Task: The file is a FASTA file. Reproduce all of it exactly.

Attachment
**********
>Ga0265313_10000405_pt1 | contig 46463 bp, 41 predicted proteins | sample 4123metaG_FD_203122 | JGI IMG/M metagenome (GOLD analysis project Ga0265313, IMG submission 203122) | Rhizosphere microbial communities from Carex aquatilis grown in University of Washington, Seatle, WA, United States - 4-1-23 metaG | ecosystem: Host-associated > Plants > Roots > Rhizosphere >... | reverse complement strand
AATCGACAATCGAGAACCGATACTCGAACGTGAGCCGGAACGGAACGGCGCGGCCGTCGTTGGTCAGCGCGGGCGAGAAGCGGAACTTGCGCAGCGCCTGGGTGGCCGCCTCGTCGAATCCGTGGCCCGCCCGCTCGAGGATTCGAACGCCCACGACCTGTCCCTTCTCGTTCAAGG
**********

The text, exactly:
>Ga0265313_10000405_pt1 | contig 46463 bp, 41 predicted proteins | sample 4123metaG_FD_203122 | JGI IMG/M metagenome (GOLD analysis project Ga0265313, IMG submission 203122) | Rhizosphere microbial communities from Carex aquatilis grown in University of Washington, Seatle, WA, United States - 4-1-23 metaG | ecosystem: Host-associated > Plants > Roots > Rhizosphere >... | reverse complement strand
AATCGACAATCGAGAACCGATACTCGAACGTGAGCCGGAACGGAACGGCGCGGCCGTCGTTGGTCAGCGCGGGCGAGAAGCGGAACTTGCGCAGCGCCTGGGTGGCCGCCTCGTCGAATCCGTGGCCCGCCCGCTCGAGGATTCGAACGCCCACGACCTGTCCCTTCTCGTTCAAGG